Scientists discover 9 million year old ape from India

Scientists discover 9 million year old ape from India

 Scientists on Tuesday reported the discovery of a 9 million year old ape from India, opening up a new window to study the lineages of extinct primates in the sub-continent.
The discovery confirms the existence of a very primitive ape-like species in South Asia almost 38 years since it was reported for the first time.
Known as pliopithecoids, the only known evidence of the presence of this pre-historic monkey in the lower Himalayas was a worn out upper molar teeth found in 1979 by two Indian researchers. They described it belonging to a new genus named Krishnapithecus.
Since then barely anything was known about these ape-like primates in South Asia who were sighted in Eurasia since 17 million years ago. No additional signature of this enigmatic primate was found in the last four decades.
The new fossil evidence in the form of two infant lower molar teeth comes from the clay deposits at Haritalyangar, near the village of Barada in Bilaspur district of Himachal Pradesh. The area yielded several fossils in the past.
“The discovery confirms a late existence of Krishnapithecus (the largest known pliopithecoid) in Indian Siwalik Hills at 9 million years ago. It weighs about 15 kg and is slightly larger than the modern Siamang gibbons, which dwell in the Himalayas and South East Asia,” lead researchers Anek Ram Sankhyan from Palaeo Research Society, who claims to have found the two fossilised teeth in 2012 told DH.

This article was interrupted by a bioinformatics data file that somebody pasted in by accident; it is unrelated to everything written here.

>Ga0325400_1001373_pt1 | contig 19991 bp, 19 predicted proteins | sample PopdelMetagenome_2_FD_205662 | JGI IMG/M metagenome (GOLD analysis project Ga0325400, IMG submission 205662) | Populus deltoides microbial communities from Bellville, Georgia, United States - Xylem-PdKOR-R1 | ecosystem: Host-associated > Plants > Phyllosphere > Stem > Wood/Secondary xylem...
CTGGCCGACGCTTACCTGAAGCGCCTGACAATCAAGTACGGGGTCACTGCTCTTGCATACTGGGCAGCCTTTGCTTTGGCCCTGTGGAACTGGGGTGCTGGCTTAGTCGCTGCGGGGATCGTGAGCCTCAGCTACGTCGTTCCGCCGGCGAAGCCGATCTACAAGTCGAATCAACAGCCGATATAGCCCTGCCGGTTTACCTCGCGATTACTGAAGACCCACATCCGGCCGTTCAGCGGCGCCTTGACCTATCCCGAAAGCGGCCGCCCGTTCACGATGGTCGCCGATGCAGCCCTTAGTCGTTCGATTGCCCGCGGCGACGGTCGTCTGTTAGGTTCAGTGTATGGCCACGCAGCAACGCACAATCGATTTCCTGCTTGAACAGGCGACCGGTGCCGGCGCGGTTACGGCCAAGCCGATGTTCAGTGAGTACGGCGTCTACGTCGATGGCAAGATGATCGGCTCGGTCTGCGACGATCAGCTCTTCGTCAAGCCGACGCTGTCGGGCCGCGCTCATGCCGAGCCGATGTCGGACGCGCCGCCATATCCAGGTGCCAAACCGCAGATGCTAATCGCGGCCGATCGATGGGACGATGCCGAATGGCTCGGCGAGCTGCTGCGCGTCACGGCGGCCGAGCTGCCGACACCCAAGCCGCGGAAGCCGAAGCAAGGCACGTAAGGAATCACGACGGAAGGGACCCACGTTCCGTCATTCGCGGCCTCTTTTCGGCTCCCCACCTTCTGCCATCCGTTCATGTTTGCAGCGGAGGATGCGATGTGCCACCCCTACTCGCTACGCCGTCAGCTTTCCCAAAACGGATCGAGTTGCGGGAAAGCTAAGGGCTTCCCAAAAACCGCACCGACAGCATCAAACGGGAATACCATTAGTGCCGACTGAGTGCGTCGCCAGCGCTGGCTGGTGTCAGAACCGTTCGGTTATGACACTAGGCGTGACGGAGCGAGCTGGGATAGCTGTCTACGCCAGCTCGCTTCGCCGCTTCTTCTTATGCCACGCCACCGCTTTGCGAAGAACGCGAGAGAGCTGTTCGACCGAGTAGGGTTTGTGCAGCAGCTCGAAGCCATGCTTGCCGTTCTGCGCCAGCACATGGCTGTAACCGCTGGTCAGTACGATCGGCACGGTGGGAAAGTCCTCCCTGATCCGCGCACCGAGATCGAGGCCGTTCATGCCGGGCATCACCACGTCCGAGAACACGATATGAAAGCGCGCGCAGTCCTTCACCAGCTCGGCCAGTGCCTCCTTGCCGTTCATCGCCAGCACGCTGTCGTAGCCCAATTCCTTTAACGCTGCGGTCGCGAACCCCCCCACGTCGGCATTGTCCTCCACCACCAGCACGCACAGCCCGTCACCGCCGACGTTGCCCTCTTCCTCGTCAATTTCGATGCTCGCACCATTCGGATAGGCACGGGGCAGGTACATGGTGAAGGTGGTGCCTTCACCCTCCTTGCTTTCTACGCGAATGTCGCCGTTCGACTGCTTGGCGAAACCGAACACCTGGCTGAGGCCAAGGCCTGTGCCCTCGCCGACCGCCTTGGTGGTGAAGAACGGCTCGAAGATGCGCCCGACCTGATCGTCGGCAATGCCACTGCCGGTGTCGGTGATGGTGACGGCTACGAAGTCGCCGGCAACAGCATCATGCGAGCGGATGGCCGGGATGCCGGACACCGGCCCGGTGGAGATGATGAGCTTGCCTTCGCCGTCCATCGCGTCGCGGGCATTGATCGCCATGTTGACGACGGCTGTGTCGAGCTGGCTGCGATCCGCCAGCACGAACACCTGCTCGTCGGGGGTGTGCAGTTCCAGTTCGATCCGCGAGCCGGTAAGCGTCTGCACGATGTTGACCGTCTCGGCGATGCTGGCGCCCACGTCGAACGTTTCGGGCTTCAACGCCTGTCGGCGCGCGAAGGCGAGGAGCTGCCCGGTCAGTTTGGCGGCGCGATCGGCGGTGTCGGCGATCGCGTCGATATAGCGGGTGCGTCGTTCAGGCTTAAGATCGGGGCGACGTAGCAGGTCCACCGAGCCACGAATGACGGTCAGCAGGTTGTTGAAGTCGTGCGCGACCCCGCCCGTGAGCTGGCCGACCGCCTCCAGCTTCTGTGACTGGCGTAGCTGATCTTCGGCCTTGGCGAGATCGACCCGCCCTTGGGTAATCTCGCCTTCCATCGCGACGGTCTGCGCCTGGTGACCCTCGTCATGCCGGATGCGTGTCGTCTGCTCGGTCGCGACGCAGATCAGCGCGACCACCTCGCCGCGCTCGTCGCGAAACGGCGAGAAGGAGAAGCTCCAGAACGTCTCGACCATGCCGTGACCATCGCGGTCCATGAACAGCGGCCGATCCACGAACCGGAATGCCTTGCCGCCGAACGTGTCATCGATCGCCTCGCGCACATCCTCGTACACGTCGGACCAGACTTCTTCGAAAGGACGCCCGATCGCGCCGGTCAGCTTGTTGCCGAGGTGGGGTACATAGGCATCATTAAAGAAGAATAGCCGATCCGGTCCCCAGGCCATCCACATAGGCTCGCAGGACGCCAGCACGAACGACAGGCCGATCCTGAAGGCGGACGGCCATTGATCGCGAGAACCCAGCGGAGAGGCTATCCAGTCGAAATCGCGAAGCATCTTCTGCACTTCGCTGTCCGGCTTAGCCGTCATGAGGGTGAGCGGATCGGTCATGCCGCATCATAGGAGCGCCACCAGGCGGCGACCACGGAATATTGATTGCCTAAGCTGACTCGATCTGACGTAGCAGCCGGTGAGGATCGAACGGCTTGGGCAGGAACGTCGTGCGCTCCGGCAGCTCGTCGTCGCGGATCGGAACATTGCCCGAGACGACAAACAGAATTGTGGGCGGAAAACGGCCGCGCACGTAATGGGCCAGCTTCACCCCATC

Sankhyan, a retired scientist from the Anthropological Survey of India collaborated with Jay Kelley from the Arizona State University and Terry Harrison from the New York University to study the fresh evidence.
The discovery was reported in two scientific research papers published in the Journal of Human Evolution and Current Science. The Indo-US team describes the ape as Krishnapithecus krishnaii – a member of the pliopithecoid family.

The two fossilised teeth may to bridge a gap to understand the evolution of the primitive old world higher primates that were widespread in Eurasia during the Miocene (from 18 to 7 million years ago) era, but their fossil record in South Asia is virtually unknown.
For comparison, modern human beings (Homo sapiens) evolved about 200,000 years ago.

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